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Whether the Burgess land use model is still relevant in the modern day, despite it being almost 100 years ago. Although Burgess used it on Chicago, we are applying it to a small local town, Blaydon. Urban land use models are designed to

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Introduction

Our Year 10 Geography class investigated whether the Burgess land use model is still relevant in the modern day, despite it being almost 100 years ago. Although Burgess used it on Chicago, we are applying it to a small local town, Blaydon. Urban land use models are designed to help us understand how towns develop. Although towns and cities have no exact match, the models are designed to show that every urban area has its similarities. Since models rarely take into account things like hills and rivers, there are no guarantees that the model will be completely accurate. I am using the Burgess model because it was one of the most successful land use models- it may well be similarly successful in the modern town. A man called E.W Burgess designed an Urban Land use model, naming it after himself. It was designed in his home country of America, in the city of Chicago. This is what he designed: Burgess' theory was that people competed for limited amounts of space. ...read more.

Middle

The amount of money different land users are willing to pay for the land depends on their location- the CBD has the most expensive rents. It is the most accessible area as most transport services are focused on the city centre, and main roads meet here. The more accessible a location, then the easier it is to get there. Therefore, people prefer to have work locations that people can access easily, and are also prepared to pay more for them. The Burgess Model also ignores the fact that nearly all towns are affected by physical features such as rivers, lakes and hills. It also ignores heavy industries, and housing redevelopment. Also, in 1924, there was not so much dependence on transport as there is today. Other weaknesses in the model include the criticism that in reality, zones do not just end, and the next one begins. Zones overflow, and the model is designed for highly developed cities such as Chicago, and not 3rd world cities that you might find in Ethiopia and Sudan. ...read more.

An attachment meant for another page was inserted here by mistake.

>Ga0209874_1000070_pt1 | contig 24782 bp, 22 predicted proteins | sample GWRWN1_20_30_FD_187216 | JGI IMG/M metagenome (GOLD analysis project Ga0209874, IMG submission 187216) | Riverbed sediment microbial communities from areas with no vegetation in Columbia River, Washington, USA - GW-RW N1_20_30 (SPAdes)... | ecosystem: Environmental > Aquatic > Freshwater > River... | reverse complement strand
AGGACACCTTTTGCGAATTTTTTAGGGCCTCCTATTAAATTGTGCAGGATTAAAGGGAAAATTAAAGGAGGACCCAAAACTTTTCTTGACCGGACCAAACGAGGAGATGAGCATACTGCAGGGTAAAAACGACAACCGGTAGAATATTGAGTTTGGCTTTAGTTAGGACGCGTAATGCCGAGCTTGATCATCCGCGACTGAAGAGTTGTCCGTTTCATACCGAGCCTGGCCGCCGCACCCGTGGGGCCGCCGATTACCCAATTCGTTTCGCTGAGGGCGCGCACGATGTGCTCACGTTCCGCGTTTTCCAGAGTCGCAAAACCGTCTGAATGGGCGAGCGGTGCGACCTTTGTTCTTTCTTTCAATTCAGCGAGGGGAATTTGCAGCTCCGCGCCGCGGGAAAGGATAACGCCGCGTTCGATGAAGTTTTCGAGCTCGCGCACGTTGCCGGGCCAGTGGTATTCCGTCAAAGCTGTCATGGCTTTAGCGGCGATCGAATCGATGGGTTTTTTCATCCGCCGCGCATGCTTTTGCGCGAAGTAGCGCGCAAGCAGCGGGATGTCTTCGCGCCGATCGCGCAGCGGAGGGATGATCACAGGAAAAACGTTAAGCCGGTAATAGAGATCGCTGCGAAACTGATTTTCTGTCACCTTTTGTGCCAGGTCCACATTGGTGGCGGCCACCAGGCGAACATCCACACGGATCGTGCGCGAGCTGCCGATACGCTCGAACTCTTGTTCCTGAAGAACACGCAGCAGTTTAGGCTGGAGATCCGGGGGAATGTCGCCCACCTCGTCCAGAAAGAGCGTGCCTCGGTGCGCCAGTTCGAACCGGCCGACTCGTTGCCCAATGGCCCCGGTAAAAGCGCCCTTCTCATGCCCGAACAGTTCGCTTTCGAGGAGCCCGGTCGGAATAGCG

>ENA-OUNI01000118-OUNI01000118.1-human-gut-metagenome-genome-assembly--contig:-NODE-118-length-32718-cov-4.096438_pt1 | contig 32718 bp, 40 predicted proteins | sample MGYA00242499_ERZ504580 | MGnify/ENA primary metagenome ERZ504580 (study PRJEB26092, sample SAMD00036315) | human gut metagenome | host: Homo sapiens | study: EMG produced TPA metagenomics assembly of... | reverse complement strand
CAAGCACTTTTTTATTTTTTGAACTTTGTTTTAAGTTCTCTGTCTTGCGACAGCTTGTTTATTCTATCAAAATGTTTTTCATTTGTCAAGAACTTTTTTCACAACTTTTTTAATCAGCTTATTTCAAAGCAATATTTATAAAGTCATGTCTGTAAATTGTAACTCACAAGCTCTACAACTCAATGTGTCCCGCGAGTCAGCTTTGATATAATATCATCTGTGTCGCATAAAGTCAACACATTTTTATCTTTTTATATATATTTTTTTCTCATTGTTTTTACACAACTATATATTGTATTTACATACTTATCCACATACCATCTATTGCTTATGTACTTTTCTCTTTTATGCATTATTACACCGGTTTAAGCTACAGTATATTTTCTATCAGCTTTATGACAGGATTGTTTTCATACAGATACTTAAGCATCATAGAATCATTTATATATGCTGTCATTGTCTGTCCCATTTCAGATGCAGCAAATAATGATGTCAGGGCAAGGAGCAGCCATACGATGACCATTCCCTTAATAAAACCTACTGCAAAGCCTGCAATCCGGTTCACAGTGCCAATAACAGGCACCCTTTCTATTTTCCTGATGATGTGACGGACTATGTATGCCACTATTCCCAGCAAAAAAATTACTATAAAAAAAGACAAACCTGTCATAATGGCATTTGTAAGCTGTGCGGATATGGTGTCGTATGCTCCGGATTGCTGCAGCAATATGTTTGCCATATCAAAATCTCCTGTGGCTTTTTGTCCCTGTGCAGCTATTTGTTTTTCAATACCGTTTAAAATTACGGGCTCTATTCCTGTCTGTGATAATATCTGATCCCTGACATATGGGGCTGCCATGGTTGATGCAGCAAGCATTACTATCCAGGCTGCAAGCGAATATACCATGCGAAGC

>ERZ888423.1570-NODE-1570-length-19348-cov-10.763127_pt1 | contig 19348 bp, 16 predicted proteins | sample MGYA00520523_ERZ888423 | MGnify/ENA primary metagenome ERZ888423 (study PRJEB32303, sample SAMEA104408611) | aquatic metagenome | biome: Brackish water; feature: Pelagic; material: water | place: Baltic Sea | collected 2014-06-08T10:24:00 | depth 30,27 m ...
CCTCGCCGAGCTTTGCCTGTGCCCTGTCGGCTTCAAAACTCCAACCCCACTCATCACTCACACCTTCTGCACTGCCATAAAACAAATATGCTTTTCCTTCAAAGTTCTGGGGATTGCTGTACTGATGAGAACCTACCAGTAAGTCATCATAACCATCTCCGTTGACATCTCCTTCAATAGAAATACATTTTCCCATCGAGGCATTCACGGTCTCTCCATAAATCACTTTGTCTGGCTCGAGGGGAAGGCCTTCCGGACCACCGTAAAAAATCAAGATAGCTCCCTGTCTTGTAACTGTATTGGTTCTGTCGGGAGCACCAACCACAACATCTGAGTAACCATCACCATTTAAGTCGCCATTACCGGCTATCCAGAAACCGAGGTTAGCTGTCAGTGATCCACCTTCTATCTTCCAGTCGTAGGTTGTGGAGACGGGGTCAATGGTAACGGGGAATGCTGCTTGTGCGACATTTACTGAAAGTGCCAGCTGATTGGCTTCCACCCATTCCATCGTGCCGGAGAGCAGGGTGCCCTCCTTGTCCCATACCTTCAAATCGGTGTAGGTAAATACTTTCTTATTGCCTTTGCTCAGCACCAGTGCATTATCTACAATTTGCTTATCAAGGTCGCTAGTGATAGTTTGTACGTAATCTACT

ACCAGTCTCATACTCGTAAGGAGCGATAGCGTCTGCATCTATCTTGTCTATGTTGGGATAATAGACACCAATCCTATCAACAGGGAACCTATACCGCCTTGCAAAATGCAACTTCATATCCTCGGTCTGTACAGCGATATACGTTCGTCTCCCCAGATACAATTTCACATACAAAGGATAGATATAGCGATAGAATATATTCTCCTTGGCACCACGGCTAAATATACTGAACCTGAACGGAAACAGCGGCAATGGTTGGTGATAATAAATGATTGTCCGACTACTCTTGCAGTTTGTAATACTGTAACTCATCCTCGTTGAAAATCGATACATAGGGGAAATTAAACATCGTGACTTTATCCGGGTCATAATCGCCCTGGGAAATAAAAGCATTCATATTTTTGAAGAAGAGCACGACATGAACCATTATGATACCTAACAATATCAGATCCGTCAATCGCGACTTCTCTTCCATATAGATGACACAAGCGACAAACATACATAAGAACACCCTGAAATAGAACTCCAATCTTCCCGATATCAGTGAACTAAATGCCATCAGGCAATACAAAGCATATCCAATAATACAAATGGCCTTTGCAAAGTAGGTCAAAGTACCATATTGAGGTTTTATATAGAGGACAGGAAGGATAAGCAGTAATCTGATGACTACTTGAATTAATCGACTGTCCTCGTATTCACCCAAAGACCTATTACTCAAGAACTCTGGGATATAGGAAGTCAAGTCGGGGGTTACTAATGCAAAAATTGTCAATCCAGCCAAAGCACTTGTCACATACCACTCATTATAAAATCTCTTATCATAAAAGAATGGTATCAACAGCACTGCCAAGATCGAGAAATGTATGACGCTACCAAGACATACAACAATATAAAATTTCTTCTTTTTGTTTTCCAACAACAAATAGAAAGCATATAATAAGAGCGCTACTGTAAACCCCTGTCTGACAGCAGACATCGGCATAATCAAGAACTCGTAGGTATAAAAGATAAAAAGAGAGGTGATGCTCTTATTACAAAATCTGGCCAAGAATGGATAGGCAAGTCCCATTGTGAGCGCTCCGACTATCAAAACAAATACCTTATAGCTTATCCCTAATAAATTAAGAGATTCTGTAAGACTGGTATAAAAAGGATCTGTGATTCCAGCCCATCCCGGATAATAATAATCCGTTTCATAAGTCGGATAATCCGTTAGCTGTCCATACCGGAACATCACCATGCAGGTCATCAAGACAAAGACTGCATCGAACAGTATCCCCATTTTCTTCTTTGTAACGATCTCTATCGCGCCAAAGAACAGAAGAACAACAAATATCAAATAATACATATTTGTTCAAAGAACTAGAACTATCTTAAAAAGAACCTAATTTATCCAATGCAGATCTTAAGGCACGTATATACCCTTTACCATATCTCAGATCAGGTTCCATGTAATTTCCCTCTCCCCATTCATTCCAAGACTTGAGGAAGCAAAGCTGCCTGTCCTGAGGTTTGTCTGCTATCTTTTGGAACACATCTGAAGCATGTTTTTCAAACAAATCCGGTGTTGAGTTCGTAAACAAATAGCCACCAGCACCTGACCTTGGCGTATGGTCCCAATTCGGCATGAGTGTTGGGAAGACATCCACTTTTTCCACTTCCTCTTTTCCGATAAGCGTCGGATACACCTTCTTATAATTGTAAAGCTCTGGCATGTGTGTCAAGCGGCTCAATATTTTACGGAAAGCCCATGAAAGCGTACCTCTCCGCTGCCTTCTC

Conclusion

Hypothesis 3 The quality of life will improve with increasing distance from the CBD of Blaydon. This theory also fits into the burgess model because as you get further away from the CBD the environment qualities should increase and also better housing materials will be available. Hypothesis 2 links with this hypothesis because as the houses become younger, they will become more modern and better building methods will be being used. Quality of life will increase due to the steady increase of size in houses as you progress further from the CBD. Bigger houses mean more money and better quality of life. For example, big gardens and garages accompanied with driveways. In my view this is a better quality of life compared to terraced houses with no gardens. This hypothesis should be true because the house age will decrease and quality of life will increase as you move further form the CBD. Also the environment won't be as bad because the roads and air will be less congested. Maps Map of the Transect route ?? ?? ?? ?? Mark Barrett Applied Understanding ...read more.

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